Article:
Due to aspirin’s ability to thin the blood and prevent platelets from clumping, clinical researchers concluded, in the late 1970s, that aspirin could help prevent heart attacks in people who had suffered them previously. Several randomized trials demonstrated this benefit in high-risk individuals.

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Reducing Colon Cancer Risk – A New Use for Aspirin?

Posted by Brigham and Women's Hospital October 1, 2013

New research suggests that aspirin use may lower the risk of colon cancer.

The earliest forms of aspirin were discovered centuries ago. Originally, aspirin was used as a pain reliever. In 1989, researchers at Brigham and Women’s Hospital (BWH) published the results of the Physician’s Health Study, which found that aspirin also helped prevent heart attacks. Now, nearly 25 years later, researchers at Brigham and Women’s Hospital have published new research suggesting that aspirin may have another use – lowering the risk of colon cancer.

Using data from the Women’s Health Study, a team of researchers led by Dr. Nancy Cook, BWH Division of Preventive Medicine, analyzed data collected from roughly 40,000 women aged 45 years or older. Approximately half of the women studied received low-dose (100 mg) aspirin every other day for ten years. The other half of the study participants received a placebo or inactive pill. Researchers continued to gather data from women who agreed to follow up for 18 years. At the end of the ten-year study period, there was no difference between the two groups in terms of overall cancer rates. However, at the end of the 18-year follow-up period, those women who had taken low-dose aspirin had a 21 percent lower rate of colorectal cancer versus those who had taken the placebo. The study did not find any differences in the occurrence of other cancer types or cancer deaths between the two groups.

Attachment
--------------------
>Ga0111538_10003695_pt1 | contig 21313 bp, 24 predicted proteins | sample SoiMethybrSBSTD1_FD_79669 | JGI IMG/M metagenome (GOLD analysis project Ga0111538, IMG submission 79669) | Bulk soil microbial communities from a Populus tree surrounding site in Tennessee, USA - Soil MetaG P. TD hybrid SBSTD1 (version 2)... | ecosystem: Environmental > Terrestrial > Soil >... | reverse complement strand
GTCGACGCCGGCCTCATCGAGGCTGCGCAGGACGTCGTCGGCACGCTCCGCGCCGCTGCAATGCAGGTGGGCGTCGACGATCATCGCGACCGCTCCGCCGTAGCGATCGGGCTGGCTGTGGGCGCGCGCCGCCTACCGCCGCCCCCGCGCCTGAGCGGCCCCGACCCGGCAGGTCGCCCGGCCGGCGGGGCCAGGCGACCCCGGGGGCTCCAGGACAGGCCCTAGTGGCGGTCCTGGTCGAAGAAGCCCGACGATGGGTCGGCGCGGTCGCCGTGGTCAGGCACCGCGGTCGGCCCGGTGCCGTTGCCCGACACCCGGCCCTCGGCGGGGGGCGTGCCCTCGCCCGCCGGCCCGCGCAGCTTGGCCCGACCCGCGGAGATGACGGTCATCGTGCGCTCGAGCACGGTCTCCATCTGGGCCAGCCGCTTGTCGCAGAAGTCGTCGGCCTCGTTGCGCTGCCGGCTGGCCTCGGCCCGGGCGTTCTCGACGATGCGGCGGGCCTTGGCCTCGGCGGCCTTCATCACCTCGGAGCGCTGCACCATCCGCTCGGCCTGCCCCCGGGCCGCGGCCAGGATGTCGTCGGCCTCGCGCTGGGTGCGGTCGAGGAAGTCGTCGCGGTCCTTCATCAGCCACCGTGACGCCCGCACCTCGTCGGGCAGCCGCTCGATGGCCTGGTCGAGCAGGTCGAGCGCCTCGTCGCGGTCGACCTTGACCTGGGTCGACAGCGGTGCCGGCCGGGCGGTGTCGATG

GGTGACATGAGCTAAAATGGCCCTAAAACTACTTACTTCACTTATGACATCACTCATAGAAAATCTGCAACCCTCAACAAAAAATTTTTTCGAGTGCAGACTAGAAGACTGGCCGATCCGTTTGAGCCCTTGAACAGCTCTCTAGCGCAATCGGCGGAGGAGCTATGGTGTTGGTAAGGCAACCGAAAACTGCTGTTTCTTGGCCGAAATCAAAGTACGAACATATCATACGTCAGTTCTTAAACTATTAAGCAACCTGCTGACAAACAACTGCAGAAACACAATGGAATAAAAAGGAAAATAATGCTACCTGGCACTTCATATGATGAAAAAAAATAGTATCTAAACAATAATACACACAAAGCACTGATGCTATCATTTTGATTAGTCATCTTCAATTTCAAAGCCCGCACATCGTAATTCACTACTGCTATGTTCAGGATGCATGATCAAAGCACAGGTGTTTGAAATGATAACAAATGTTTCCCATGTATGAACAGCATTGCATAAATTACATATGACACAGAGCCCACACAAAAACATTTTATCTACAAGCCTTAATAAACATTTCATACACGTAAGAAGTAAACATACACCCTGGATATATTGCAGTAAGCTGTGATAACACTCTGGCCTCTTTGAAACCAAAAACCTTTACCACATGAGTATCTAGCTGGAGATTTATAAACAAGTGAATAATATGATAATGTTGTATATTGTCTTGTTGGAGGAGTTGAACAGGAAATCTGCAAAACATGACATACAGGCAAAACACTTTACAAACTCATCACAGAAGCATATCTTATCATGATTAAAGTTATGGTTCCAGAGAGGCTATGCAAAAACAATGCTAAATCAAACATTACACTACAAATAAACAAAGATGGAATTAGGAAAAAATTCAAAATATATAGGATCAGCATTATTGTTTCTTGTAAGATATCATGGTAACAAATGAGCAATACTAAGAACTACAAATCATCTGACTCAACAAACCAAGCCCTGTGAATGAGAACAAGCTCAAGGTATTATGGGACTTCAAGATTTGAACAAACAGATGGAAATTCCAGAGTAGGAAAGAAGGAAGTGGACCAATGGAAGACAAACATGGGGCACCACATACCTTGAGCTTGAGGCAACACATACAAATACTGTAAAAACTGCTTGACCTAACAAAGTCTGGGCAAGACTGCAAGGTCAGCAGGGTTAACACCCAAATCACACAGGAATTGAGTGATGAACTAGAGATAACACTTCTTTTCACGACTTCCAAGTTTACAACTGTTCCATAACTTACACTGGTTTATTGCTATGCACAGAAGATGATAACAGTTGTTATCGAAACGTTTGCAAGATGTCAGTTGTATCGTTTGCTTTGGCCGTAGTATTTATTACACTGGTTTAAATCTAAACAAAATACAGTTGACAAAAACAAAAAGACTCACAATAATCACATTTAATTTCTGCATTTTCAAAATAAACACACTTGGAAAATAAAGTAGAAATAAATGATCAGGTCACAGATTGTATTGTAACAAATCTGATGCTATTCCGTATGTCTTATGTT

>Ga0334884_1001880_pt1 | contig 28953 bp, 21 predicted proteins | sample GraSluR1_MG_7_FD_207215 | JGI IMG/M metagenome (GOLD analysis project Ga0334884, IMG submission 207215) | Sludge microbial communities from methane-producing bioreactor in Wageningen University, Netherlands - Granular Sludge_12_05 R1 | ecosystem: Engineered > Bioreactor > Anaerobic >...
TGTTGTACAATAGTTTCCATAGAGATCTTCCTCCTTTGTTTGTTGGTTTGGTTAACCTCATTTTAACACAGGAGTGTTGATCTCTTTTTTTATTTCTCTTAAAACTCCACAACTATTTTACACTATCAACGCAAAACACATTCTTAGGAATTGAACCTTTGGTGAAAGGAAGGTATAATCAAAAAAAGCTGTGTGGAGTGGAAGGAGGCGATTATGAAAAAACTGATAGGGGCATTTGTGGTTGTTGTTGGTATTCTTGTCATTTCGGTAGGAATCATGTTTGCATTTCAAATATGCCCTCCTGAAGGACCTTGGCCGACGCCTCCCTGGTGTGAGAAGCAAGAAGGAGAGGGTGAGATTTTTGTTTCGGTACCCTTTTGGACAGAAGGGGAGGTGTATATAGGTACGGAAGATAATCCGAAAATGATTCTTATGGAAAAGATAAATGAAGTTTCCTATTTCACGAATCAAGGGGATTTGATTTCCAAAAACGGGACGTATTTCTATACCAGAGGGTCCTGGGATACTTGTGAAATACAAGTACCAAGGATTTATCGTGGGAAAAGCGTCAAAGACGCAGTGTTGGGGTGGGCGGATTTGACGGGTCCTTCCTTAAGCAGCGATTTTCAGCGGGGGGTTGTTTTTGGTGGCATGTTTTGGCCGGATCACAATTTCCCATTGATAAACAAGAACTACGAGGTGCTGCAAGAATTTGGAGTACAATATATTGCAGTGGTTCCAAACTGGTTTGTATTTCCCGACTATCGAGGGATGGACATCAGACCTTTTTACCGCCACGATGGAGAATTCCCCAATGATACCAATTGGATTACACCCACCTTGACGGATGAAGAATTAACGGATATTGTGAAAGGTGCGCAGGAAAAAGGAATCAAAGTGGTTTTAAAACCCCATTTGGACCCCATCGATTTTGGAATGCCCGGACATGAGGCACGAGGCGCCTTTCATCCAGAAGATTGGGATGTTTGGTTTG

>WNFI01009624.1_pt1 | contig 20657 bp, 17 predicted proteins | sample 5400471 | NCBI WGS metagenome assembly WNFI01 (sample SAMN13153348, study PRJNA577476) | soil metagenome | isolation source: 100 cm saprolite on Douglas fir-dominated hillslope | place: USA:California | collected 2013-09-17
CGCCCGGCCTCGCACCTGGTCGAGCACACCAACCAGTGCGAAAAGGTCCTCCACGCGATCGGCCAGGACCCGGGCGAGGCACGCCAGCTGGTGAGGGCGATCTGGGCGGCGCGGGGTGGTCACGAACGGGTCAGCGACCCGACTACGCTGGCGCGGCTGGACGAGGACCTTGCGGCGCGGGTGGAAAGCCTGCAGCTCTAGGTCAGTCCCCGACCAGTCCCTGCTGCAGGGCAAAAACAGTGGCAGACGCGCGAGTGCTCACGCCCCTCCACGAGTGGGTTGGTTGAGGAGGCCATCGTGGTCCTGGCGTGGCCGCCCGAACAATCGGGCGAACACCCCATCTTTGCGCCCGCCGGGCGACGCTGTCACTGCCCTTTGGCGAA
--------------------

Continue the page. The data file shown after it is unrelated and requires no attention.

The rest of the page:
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Clinical Research: What You Need to Know

Posted by Brigham and Women's Hospital May 30, 2013

A great deal of clinical research takes place at our Watkins Cardiovascular Clinic.

Do you ever wonder why most doctors now recommend aspirin for heart attack prevention? The answer is more straightforward than you think: clinical research.

Clinical research at Brigham and Women’s Hospital revealed the effectiveness of aspirin as a first-line defense against heart attack in people who are at risk. Once broadly proven, the treatment was adopted and has helped thousands avoid the devastating effects of heart attack.

BWH is an international leader in cardiovascular research. With over 150 cardiovascular clinical research studies being conducted at any one time, there are opportunities for patients to participate in studies that may change cardiovascular care for millions. Before making a decision on whether to participate in clinical research, it’s important to understand what’s involved.

Clinical research involves studies led by doctors and researchers who are trying to answer specific scientific questions with the goal of finding better ways to prevent, diagnose, or treat diseases, and improve health care. Trials also are conducted to collect information on the safety and effectiveness of various treatments.